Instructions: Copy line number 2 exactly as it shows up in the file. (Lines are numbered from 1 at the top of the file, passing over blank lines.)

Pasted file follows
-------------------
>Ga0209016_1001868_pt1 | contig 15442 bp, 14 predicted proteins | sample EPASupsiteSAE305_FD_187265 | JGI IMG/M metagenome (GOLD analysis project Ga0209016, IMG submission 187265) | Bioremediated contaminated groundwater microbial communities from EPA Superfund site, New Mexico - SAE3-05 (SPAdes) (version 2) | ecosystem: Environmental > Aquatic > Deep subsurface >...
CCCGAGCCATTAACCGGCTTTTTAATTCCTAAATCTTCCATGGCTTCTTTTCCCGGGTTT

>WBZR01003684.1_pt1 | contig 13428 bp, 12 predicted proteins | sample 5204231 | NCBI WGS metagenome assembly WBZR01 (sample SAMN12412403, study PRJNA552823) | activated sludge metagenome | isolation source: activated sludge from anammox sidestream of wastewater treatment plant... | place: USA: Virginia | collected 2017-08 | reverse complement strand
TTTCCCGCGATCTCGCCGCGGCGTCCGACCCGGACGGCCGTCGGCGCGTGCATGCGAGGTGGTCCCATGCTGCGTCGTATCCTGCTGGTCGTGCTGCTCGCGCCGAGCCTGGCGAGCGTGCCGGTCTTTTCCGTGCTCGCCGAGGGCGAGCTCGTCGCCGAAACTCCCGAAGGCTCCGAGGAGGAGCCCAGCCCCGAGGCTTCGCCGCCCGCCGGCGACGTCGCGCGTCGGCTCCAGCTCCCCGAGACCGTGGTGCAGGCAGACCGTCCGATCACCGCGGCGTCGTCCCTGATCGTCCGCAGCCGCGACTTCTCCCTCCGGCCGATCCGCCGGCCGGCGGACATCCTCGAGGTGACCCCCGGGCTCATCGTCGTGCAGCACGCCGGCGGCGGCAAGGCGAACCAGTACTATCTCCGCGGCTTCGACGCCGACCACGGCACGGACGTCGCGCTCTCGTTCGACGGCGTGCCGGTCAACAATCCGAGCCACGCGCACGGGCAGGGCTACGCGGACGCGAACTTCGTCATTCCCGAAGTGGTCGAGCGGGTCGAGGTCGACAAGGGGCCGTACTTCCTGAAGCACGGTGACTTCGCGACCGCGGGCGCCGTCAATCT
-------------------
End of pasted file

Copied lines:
CCCGAGCCATTAACCGGCTTTTTAATTCCTAAATCTTCCATGGCTTCTTTTCCCGGGTTT